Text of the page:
Lets talk about migration

Samphire’s blog provides a space for migrants in the UK from a wide range of backgrounds to tell their stories and have their voices heard.

The new blog will launch at The University of Kent’s Festival of Projections.  Bamidele, an ex-detainee and refugee, who was given compensation for his treatment whilst in immigration detention in the UK, will tell his story to the Human Megaphone and have his message amplified through the crowd. This is a perfect representation of the effect we hope this blog can have. To read Bamidele’s story in full click here.

Why do we need to talk about migration and hear migrant voices?  


Through our work we come across a huge number of stereotypes and misconceptions about immigration. Research has shown that British people are often woefully under informed about the true facts about migration, fueled by the rhetoric of politicians and the press. From years of working with migrants we know that these stereotypes are often far from the reality of migrants’ experiences. Through this space we hope to tell the full range of migrant stories in all their wonderful diversity to help dispel the myth of a stereotyped migrant experience.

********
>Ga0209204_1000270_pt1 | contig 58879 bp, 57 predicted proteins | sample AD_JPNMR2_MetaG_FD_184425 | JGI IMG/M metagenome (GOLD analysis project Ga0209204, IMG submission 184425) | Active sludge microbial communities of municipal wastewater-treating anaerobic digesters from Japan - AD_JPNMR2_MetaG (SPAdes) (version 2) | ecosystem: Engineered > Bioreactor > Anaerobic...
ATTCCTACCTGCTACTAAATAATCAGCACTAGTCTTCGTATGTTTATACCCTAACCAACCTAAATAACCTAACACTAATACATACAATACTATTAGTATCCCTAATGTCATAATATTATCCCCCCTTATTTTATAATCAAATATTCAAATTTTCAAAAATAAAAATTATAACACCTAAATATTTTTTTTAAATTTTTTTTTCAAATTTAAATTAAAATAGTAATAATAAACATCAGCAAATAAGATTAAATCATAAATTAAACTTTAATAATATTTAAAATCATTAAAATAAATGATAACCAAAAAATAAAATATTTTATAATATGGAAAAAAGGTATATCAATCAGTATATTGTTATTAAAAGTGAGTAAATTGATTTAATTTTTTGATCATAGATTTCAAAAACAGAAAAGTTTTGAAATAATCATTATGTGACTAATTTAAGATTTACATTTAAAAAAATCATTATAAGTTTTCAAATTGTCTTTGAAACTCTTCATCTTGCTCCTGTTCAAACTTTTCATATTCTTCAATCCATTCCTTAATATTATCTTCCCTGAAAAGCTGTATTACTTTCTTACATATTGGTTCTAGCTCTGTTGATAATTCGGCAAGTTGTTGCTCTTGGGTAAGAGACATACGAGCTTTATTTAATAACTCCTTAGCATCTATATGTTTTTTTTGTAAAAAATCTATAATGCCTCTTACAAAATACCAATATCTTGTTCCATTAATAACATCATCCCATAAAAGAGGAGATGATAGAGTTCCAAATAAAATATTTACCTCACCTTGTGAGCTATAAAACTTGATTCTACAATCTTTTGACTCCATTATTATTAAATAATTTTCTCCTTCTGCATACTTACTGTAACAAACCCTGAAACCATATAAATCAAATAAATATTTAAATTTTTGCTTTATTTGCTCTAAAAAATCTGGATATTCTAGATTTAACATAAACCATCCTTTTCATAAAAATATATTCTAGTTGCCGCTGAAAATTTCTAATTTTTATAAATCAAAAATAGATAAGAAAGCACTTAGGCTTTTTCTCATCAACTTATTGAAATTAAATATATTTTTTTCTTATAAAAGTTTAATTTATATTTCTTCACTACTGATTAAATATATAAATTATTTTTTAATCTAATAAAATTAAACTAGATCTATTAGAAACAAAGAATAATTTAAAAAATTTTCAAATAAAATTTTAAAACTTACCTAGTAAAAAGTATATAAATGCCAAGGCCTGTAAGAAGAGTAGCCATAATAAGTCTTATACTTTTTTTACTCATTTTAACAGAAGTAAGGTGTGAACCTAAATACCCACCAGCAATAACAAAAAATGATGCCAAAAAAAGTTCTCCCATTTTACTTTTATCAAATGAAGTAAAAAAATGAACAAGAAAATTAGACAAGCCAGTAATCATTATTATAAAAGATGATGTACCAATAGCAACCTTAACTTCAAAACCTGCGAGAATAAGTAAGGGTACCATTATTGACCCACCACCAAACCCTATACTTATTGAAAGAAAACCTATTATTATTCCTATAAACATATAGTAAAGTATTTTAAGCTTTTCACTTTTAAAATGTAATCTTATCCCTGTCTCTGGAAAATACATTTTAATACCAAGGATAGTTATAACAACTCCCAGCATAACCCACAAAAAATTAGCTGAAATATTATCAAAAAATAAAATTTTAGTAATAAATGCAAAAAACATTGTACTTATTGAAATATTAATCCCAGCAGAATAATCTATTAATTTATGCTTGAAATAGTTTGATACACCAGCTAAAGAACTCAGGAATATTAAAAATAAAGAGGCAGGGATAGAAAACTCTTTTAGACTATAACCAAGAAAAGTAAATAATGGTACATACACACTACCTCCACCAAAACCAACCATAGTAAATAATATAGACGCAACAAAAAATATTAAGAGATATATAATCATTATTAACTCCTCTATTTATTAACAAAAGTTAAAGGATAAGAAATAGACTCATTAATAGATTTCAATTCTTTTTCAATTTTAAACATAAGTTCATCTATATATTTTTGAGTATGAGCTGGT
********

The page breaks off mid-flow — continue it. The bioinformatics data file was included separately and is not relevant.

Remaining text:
Individual Stories

Through providing a space for individual stories we also aim to build empathy. Recent headlines outlining the numbers in the ‘refugee crisis’ and misinformed comments like the prime ministers reference to ‘migrant swarms’ present migrants as a mass too large to be comprehensible. Individual stories on the other hand provide a manageable route to access migrant experiences as a building block to empathy and understanding.


Migrants are also a group in societies whose voice are rarely heard. So much of current popular discourse seems to be about migrants but how often does this actually include the voices of migrants themselves? For the ex-detainees we work with this feeling of being marginalised and silenced is intense. This space provides a forum for migrants to have a voice, to be hard and to speak for themselves in their own words. Please help us amplify this voice by sharing the blog and the stories you read here.



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